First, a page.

The Confiscation Act

Senator Lyman Trumbull of Illinois, a Radical Republican who supported slave emancipation as a possible means to win the war, introduced a bill on July 20 under which slaves being used for labor to aid the Confederacy would be confiscated by the Federal military. Trumbull’s fellow Radicals urged support for this measure after the Federal defeat at Bull Run.

Senators from the border states opposed this measure because they feared that it was the first step toward the Federal government forcing them to free their own slaves. James Pearce of Maryland called the bill an “act of emancipation, however limited and qualified.” John C. Breckinridge, former U.S. vice president and current Kentucky senator, warned that it would lead to “a general confiscation of all property, and a loosing of all bonds.” Despite the objections, no border state support was needed for the bill to easily pass the Republican-dominated Senate, 33 to 6.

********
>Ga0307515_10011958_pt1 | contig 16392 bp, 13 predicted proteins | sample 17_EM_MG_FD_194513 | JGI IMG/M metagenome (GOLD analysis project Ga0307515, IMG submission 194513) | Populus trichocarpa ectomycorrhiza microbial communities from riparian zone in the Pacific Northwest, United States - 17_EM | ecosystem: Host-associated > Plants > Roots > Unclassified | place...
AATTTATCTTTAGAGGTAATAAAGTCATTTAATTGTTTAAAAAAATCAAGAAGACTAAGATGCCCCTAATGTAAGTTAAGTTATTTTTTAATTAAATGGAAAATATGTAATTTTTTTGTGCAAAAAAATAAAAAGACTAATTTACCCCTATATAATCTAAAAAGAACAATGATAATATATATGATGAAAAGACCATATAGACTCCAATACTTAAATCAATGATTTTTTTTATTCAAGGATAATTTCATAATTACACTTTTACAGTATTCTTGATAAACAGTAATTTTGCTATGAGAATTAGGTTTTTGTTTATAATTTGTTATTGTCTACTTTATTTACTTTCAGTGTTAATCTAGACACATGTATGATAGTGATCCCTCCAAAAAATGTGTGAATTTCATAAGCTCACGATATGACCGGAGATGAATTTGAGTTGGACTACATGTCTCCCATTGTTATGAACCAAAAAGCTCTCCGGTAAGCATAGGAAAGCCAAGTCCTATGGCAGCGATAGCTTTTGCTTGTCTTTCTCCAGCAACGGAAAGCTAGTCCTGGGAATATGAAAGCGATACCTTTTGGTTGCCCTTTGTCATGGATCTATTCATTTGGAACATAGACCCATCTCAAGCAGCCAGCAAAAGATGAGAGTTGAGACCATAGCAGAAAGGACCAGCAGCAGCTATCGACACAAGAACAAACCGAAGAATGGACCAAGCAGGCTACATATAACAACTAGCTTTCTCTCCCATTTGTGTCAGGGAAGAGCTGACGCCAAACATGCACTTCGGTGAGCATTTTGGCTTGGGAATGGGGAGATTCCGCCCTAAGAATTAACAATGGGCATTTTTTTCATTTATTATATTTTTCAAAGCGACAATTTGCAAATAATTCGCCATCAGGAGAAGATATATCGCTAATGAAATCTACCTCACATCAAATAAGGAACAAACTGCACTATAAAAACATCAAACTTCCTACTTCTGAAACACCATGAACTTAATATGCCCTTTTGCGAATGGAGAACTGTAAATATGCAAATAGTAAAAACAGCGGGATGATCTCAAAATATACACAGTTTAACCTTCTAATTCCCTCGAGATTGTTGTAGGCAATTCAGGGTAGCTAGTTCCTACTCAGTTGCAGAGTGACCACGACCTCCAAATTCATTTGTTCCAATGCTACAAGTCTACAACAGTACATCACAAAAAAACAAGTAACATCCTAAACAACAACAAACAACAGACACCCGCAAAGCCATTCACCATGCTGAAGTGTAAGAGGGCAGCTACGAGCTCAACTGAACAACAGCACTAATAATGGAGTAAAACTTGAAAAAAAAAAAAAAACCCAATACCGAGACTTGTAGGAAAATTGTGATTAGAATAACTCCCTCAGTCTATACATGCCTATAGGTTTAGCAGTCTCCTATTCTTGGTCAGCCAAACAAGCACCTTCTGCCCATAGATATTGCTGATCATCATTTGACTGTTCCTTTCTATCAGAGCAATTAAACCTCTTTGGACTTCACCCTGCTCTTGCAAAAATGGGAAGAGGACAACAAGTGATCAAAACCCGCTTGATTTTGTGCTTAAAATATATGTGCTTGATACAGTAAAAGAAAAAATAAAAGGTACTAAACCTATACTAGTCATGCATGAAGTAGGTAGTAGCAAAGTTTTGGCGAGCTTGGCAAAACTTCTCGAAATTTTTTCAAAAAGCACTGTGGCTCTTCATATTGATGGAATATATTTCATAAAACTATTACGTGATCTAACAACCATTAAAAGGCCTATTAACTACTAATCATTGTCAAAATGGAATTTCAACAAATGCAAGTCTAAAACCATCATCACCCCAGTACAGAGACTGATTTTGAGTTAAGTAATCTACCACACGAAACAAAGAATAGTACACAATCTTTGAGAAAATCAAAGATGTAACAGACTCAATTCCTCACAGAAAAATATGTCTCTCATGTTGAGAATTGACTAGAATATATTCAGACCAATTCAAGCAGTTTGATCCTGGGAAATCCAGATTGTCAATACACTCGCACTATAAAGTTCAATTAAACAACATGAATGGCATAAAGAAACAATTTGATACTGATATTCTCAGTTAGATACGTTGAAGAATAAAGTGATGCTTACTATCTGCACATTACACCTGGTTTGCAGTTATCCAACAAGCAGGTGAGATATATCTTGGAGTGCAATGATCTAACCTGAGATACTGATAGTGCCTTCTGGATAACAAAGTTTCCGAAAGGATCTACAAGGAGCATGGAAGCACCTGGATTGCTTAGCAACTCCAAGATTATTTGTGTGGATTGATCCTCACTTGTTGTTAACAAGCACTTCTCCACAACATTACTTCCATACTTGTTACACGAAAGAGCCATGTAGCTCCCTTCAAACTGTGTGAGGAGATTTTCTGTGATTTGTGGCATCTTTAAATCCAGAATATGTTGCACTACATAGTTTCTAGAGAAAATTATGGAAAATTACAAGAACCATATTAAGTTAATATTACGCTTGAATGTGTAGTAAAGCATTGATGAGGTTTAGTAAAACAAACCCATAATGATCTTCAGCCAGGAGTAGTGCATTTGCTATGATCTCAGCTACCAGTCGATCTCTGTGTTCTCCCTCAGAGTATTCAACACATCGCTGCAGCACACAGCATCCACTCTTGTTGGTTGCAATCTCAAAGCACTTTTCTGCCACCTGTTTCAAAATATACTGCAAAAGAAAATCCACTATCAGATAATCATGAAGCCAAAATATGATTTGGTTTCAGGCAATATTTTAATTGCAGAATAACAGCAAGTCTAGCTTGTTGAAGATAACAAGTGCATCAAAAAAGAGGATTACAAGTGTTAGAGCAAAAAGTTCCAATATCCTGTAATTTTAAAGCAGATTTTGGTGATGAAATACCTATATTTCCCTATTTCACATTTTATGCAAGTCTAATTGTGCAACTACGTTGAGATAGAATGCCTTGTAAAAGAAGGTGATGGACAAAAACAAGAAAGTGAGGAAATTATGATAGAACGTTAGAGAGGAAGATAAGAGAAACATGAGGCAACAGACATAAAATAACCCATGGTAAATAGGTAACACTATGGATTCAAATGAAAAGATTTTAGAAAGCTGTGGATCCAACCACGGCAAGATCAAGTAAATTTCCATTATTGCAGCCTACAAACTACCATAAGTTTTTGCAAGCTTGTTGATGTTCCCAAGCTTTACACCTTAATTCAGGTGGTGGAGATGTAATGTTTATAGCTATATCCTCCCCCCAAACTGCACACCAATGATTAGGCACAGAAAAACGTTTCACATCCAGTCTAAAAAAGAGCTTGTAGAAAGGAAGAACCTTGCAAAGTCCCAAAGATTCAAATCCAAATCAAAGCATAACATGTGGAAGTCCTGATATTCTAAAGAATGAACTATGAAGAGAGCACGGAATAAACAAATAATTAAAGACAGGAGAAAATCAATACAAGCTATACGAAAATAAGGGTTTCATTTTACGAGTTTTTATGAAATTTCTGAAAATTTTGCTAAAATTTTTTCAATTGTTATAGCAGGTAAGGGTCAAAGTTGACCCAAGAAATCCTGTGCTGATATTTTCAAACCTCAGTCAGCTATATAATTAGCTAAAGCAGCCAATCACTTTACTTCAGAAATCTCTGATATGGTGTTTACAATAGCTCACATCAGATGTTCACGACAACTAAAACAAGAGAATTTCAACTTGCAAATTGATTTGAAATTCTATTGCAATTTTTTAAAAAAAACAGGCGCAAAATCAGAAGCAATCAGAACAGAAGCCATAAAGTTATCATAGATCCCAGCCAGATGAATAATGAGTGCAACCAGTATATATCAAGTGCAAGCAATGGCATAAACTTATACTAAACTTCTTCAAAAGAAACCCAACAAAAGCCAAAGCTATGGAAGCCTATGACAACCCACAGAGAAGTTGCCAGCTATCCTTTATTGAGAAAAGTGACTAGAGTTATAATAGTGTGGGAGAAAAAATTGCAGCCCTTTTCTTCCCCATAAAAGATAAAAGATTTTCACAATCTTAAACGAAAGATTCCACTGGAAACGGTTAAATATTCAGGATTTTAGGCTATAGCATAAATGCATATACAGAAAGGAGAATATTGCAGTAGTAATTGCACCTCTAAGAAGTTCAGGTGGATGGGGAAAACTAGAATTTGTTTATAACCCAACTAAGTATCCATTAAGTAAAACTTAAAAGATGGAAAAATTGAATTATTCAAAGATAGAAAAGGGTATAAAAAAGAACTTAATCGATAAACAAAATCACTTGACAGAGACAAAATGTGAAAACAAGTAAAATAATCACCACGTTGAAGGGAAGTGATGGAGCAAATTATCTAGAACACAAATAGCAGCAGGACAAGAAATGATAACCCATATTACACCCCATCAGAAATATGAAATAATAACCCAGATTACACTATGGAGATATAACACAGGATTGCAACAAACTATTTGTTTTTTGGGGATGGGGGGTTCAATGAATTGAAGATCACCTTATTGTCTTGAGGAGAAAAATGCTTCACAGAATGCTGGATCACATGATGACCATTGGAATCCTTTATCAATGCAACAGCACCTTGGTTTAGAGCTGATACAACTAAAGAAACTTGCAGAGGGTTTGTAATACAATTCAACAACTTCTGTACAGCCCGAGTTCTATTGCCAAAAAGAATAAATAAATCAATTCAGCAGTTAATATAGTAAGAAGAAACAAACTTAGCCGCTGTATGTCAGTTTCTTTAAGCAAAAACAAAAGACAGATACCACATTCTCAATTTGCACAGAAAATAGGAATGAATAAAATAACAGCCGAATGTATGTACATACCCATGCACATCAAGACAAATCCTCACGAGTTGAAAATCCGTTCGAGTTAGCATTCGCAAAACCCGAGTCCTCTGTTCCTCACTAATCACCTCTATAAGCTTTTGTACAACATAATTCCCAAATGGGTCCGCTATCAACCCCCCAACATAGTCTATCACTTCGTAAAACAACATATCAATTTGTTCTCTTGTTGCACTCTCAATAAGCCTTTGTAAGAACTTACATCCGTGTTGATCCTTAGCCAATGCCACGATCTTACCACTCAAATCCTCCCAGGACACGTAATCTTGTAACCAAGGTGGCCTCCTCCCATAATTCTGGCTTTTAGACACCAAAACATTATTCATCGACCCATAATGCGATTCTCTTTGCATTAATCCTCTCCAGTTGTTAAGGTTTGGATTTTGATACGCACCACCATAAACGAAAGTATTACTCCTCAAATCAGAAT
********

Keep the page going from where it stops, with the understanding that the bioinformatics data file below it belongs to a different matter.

Debate in the House of Representatives was more heated. Henry Burnett of Kentucky argued that if “the use of a slave, by the authority of the owners, in any mode which will tend to aid or promote this insurrection, will entitle that slave to his freedom, then that amounts to a wholesale emancipation of the slaves in the seceding or rebellious states.” John A. Bingham of Ohio, a Radical, expressed confidence that no U.S. court would ever interpret this law as granting “an emancipation of their slaves.”

John J. Crittenden of Kentucky did not believe it. He reminded his colleagues that if secession was impossible, as the Republicans maintained, then the South was still part of the United States. And ever since the nation’s founding, “the Congress of the United States had no power to legislate upon the subject of slavery within the United States… Does war change the powers of Congress in this respect?” If not, “Absence of all power of legislation in time of peace must be the absence of the same power at all times. You have no power, by your Constitution, to touch slavery at all.” After several heated exchanges and failed motions, the bill finally passed by a much narrower margin than in the Senate, 60 to 48.

John J. Crittenden of Kentucky | Image Credit: